What is the best candle wax?
There is not really a 'best' wax overall, as all waxes have their own strengths and weaknesses, but there are some waxes that will work better than others in a particular application.
Waxes are generally split into two categories: Pillar/melt waxes and Container waxes and can be either vegetable based or mineral wax based.
Pillar blends cool very hard and are used for making free-standing candles that do not require a container or wax tarts/melts.
Container waxes - as the name suggests - are softer waxes designed for use in a container of some form; be it a metal tin, glass jar, coconut shell or anything else you care to fill :)
In terms of mineral vs. vegetable wax, this is a debate that is only really had amongst candle makers as the majority of customers are apathetic to the wax used. Customers generally want a candle that looks and smells nice; it is us candle makers that tend to get hung up on the exact details of the wax, either as a USP or because we think consumers make buying decisions based on wax.
As a general rule, paraffin (mineral) waxes make stronger scented candles. This is why most luxury brands still use paraffin wax, or blends that contain a lot of paraffin wax. They have not missed a 'natural' gap in the market; they choose to use paraffin wax because it makes great smelling candles. Whilst paraffin wax is often associated with smoke and soot, a well made paraffin candle should not produce much soot at all.
Vegetable waxes, such as our EcoSystem blend, or soy, rapeseed and coconut waxes are relatively new compared to paraffin waxes, but are growing in popularity as they have good Eco credentials which can offer some marketing benefit. They also create melt-pools that cover the entire surface of the candle quite quickly, whereas paraffin candles tend to burn down with a more concave profile (with hang-up).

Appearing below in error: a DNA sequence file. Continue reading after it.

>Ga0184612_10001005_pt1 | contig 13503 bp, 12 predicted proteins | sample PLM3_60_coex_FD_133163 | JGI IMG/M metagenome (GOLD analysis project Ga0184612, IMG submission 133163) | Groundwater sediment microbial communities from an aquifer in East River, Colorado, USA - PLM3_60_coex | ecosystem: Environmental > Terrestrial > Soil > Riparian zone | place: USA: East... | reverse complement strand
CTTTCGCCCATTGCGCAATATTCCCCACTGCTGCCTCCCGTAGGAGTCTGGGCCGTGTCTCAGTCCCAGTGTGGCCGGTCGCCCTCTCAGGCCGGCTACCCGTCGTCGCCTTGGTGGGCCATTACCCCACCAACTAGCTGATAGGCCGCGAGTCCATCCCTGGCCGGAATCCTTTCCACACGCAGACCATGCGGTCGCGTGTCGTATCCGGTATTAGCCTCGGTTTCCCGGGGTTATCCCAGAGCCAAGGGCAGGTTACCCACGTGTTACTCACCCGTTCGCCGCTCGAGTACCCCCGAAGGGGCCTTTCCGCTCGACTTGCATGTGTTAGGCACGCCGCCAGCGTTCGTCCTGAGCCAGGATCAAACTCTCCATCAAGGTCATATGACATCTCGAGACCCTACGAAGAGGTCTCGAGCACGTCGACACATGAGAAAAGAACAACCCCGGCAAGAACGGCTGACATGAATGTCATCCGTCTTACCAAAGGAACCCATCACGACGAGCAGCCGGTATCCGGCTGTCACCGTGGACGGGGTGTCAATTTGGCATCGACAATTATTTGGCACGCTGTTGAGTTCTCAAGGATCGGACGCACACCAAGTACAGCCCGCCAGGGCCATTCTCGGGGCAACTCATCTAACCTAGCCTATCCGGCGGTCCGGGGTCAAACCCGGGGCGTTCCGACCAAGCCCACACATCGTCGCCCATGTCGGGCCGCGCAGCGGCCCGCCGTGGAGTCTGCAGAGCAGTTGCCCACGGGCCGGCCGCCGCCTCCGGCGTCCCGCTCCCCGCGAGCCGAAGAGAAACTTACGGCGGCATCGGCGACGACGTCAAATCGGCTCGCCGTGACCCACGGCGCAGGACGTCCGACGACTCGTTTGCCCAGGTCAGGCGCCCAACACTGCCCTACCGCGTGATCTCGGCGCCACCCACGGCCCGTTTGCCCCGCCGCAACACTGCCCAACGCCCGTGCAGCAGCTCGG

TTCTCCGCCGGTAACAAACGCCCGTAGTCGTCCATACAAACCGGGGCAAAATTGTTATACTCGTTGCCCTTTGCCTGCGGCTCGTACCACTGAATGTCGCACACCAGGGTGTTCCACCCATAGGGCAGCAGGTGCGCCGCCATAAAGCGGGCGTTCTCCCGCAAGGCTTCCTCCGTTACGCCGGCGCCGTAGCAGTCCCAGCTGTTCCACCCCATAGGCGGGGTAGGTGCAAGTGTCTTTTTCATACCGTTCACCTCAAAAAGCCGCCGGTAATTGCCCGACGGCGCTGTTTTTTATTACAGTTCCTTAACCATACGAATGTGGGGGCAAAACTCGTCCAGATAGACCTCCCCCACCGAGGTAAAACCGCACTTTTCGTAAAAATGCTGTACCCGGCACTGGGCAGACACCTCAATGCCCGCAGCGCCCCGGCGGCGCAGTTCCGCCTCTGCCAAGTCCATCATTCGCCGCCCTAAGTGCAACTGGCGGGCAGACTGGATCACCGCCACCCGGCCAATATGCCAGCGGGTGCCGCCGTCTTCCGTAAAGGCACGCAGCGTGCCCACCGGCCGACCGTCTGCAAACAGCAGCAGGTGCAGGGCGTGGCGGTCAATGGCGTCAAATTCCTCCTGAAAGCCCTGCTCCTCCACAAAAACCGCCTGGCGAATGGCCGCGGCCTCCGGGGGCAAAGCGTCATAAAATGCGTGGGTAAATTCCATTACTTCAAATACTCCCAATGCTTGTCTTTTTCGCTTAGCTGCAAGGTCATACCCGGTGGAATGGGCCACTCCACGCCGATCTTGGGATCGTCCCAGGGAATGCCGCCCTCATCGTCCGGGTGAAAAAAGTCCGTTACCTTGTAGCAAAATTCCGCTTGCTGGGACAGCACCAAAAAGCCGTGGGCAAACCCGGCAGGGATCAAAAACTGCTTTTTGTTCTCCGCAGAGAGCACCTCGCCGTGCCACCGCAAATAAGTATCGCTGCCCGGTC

Whilst predominantly used by skincare/spa brands, vegetable waxes are also used by other brand owners wishing to create a more 'natural' candle. These waxes are very soft and have a beautiful texture, but generally generate less scent throw than paraffin equivalents. They can also be more difficult to work with as the waxes are much denser and do not transfer heat too well.
In our contract candle manufacturing business, we rarely use 100% paraffin or 100% vegetable blends. The majority of our candles are made using 70-80% paraffin wax and 20-30% vegetable wax. This tends to give the candle the sensory benefits of paraffin. Another popular blend is the opposite; i.e. 70-80% vegetable and 20-30% paraffin. This results in a more vegetable-like finish, but the added paraffin reduces the triglyceride content sufficiently to prevent polymorphism (frosting and pitting).
In summary, many waxes are suitable as candle bases and each have their own strengths and weaknesses. Paraffin wax is the most widely used and is easy to work with. Vegetable waxes offer a more natural alternative, but are slightly harder to work with. Both can produce beautiful clean-burning candles if correctly made. If you are serious about candle making and have the time and money, it is worth experimenting with wax blending. There is extremely limited support in this area, as no candle maker will ever disclose the make-up of their wax blends, so trial and error tend to be the only way.